Lock-free algorithms: Choosing a unique value (solutions)

Raymond Chen

Last time, I left a warm-up exercise consisting of a code fragment which tries to compute a unique process-wide value. Here it is again:

dwUniqueId = InterlockedCompareExchange(&g_dwUniqueId,

It may be easier to enumerate what the function does right rather than what it does wrong.

Um, the words are correctly-spelled.

That’s about it.

Damien was the first to note that the author basically reimplemented Interlocked­Increment. Poorly.

As we saw earlier, the algorithm for performing complex calculations with interlocked functions is (capture, compute, compare-exchange, retry). But the above code didn’t do any of these things.

By failing to capture the values, the code is vulnerable to another thread modifying the g_dwUniqueId value simultaneously. This means that the computation step can fail, because the inconsistent reads of g_dwUniqueId result in who-knows-what getting passed to the Interlocked­Compare­Exchange function.

Okay, they managed to spell Interlocked­Compare­Exchange correctly.

And then they forgot to retry the operation if the compare-exchange failed, which means that they will just proceed with whatever value the g_dwUniqueId variable held at the time of the Interlocked­Compare­Exchange call. If it just got incremented by another thread, then this thread and the other thread will be using the same “unique” value.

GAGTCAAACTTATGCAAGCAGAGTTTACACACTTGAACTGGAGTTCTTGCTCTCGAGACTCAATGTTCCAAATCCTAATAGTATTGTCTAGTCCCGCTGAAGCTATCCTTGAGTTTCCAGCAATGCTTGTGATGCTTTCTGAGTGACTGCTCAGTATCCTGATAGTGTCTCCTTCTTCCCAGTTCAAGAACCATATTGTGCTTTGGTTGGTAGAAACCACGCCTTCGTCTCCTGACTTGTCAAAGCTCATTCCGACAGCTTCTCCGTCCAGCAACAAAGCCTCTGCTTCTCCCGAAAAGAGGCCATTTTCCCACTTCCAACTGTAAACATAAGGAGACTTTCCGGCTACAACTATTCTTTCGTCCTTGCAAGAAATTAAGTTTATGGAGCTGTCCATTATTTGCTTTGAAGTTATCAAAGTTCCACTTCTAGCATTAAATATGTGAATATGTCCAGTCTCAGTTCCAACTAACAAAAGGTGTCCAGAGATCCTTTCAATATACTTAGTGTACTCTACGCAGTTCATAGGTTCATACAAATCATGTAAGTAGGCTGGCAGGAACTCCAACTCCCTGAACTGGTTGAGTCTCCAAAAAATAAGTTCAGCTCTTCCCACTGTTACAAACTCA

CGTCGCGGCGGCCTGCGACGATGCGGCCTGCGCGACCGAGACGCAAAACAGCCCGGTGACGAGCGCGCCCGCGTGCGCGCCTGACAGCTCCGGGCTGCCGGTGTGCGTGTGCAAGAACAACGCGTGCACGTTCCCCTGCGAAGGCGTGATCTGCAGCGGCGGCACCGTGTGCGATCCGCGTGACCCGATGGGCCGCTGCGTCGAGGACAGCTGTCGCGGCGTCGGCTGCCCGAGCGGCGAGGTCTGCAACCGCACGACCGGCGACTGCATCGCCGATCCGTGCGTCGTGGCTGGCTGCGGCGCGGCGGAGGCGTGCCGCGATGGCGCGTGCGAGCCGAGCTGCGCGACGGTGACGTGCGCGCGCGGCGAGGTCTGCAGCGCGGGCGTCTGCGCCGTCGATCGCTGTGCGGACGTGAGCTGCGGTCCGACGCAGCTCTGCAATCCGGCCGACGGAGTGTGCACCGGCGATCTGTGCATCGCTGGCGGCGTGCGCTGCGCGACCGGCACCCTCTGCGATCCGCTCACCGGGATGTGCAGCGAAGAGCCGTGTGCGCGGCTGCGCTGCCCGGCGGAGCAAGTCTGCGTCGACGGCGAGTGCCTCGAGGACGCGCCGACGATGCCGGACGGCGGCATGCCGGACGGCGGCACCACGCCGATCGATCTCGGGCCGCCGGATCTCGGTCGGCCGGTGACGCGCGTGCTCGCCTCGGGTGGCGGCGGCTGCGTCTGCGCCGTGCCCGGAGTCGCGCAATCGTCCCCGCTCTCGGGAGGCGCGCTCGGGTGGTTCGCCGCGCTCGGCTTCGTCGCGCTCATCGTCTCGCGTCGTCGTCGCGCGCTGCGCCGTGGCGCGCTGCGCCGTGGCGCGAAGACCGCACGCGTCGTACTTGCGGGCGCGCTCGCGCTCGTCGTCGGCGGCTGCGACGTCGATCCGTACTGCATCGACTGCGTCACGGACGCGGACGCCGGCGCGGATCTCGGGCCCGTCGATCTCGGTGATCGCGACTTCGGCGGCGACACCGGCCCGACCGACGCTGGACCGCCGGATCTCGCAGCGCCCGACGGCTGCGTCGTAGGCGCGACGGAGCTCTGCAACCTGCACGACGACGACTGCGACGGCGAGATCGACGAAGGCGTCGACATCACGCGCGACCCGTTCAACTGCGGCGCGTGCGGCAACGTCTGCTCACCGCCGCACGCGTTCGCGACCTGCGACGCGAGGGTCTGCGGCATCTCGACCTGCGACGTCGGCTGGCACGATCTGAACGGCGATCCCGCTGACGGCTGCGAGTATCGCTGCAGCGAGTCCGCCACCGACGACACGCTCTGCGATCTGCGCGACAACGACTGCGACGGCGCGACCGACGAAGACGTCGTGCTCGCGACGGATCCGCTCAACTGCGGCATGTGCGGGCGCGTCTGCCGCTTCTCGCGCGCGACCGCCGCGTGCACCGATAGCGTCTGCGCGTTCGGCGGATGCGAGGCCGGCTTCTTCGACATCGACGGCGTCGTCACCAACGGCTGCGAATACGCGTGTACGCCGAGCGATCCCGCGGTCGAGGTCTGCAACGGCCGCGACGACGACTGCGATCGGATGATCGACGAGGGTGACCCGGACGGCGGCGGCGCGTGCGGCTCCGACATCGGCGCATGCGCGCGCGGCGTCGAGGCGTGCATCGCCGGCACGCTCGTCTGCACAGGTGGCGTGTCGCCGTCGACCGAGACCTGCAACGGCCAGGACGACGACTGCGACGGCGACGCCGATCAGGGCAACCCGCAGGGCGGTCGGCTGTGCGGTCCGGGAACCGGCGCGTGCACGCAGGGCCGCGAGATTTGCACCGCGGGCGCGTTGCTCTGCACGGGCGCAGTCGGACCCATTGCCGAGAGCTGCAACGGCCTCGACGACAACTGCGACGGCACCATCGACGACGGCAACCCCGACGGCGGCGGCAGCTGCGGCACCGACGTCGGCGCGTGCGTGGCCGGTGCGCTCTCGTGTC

Joshua points out that compiler optimization can prevent the capture from being a true capture. Though I would put the volatile keyword on g_dwUniqueId rather than scv, because the volatile object is the global variable, not the local. Marking the local as volatile forces all accesses to the local to be executed as written, but the compiler can still optimize the access to g_dwUniqueId. (It might, for example, propagate the value in from a previous read earlier in the function.)

And do take into consideration Leo Davidson’s warning: This series of articles is a peek behind the scenes series, not a here’s how you should do it series. We’re taking apart a bunch of toasters to see how they work. When possible, take advantage of code written by people smarter than you.


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